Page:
Navigation, communication, and weather information preparations for the race will suffice for the trip back except that you will want additional charts and publications to cover the California coast from San Francisco to your destination.
The trip back: For the trip back you are dealing with the same weather patterns as you encountered in the race. The Pacific High dominates both the race and the trip back. From Nawiliwili you will set a close hauled course and continue close hauled up to about 38 north. A stop in Hanalei Bay on the north shore of Kauai could be a pleasant few days diversion then head out close hauled.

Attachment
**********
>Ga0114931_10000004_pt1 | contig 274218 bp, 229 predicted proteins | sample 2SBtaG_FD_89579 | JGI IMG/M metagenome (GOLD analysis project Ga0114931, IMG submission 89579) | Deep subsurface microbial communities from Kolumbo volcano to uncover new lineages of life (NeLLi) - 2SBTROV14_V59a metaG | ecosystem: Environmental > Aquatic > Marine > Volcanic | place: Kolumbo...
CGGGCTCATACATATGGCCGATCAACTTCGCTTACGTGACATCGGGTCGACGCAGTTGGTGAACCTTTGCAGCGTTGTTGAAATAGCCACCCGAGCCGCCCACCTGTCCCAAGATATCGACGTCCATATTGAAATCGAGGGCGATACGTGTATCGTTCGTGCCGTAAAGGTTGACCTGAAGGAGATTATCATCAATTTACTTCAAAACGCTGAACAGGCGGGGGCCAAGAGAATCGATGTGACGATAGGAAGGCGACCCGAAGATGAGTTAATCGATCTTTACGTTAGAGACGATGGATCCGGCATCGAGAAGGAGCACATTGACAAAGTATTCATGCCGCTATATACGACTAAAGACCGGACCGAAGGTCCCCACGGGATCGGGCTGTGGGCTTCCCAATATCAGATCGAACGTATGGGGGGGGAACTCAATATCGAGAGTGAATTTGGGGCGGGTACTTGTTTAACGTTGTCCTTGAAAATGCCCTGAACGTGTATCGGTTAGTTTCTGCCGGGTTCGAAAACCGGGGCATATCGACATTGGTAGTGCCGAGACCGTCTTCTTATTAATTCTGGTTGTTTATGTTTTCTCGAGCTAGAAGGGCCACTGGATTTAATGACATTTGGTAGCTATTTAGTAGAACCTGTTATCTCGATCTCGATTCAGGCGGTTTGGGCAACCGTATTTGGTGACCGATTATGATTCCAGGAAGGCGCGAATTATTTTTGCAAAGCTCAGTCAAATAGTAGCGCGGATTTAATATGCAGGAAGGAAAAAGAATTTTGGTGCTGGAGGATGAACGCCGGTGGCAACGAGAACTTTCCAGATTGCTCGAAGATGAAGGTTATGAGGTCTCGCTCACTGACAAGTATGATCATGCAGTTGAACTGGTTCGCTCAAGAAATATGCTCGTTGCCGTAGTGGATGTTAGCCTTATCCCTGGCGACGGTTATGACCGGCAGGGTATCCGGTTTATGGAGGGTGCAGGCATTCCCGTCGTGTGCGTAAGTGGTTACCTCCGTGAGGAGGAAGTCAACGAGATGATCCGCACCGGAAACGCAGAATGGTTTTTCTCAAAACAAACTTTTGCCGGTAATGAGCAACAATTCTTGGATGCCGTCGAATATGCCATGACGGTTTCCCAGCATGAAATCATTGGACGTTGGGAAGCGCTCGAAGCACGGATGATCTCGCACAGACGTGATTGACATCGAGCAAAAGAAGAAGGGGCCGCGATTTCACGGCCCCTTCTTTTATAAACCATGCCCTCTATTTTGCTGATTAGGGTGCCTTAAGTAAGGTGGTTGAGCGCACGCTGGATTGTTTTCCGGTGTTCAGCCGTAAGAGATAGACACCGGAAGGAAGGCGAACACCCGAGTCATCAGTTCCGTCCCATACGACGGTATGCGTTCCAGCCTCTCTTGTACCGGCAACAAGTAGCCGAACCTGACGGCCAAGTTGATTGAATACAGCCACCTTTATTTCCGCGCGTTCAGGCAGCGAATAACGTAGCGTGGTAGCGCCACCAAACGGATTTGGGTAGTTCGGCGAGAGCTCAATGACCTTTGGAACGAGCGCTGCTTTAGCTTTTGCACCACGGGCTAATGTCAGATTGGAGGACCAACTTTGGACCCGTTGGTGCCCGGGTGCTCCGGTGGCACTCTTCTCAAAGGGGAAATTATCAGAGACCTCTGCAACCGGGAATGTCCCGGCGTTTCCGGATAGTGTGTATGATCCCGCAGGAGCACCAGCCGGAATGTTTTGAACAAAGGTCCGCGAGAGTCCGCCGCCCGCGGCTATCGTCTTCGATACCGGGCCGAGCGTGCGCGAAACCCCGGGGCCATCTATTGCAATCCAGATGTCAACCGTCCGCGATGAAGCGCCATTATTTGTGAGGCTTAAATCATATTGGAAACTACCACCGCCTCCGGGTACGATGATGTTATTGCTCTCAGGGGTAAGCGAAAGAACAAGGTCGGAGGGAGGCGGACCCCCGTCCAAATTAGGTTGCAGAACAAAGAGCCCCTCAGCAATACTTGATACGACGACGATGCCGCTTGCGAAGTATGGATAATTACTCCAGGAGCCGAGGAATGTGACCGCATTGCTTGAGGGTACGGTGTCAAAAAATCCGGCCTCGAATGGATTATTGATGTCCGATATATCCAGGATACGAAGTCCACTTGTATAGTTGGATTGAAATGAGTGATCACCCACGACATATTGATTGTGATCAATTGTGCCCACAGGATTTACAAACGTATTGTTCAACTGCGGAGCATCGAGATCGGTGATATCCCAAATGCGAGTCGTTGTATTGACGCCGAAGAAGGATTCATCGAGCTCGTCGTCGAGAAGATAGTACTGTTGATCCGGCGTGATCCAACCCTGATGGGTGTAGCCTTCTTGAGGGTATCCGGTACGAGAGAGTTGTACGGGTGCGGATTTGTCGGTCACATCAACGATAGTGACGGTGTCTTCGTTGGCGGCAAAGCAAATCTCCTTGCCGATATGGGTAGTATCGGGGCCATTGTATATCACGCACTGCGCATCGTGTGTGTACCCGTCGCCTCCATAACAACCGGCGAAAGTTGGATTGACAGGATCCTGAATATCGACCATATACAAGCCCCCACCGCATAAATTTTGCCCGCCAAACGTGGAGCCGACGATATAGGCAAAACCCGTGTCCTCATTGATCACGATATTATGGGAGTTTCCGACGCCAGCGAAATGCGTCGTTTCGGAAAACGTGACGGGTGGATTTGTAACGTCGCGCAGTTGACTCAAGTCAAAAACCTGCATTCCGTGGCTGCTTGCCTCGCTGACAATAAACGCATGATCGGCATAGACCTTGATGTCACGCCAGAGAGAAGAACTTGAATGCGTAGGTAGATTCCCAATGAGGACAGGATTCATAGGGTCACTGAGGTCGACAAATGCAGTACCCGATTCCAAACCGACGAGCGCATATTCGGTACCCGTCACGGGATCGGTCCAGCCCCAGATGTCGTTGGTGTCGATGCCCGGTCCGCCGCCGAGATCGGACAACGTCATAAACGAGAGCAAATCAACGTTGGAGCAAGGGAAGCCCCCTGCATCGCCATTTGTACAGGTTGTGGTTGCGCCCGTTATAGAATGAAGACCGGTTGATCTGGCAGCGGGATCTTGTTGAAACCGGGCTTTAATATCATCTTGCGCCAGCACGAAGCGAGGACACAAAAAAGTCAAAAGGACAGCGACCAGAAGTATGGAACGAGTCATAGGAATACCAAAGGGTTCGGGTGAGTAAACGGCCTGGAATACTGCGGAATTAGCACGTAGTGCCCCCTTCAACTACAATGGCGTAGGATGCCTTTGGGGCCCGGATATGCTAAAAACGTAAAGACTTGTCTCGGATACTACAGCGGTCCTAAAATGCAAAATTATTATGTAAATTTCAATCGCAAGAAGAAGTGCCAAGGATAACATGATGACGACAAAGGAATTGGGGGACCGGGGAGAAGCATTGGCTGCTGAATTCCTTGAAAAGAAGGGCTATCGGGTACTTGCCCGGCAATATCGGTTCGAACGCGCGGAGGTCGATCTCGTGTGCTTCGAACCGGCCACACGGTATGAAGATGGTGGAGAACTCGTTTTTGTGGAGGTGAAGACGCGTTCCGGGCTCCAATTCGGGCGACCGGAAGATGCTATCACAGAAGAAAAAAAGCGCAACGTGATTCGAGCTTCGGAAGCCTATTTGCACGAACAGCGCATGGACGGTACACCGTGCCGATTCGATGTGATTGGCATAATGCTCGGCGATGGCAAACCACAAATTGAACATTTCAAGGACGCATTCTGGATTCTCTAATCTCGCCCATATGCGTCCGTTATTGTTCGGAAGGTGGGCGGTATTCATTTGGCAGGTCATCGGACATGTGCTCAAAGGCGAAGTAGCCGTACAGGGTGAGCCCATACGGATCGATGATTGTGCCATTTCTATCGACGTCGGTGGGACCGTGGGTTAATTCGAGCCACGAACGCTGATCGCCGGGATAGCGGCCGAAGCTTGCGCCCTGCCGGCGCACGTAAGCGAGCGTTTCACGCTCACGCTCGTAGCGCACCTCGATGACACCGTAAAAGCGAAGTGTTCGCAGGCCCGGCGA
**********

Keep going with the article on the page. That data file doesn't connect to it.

A good way point is 38N 150W. Sail close hauled, balance the boat, do not be so concerned about actually always steering directly to the way point instead let the wind direction determine your course for a fast balanced ride. You do not actually need to go to this way point the location of the High and the surrounding winds will determine your course. The first days the winds will be strong normally in the low 20\\'s expect to use that storm jib. You will probably want to further shorten sail before sunset as the wind will usually increase and those squalls will be there like they were during the last several days of the race. As you move further north the winds will lighten and you will start using the larger jib. Soon you will start thinking about using your engine. Keep an accurate count of your fuel consumption. Don\\'t run out before you get close to the coast. Keep some in reserve to make it into a harbor. Consider getting a membership with Vessel Assist or one of the similar companies to cover from San Francisco to your destination.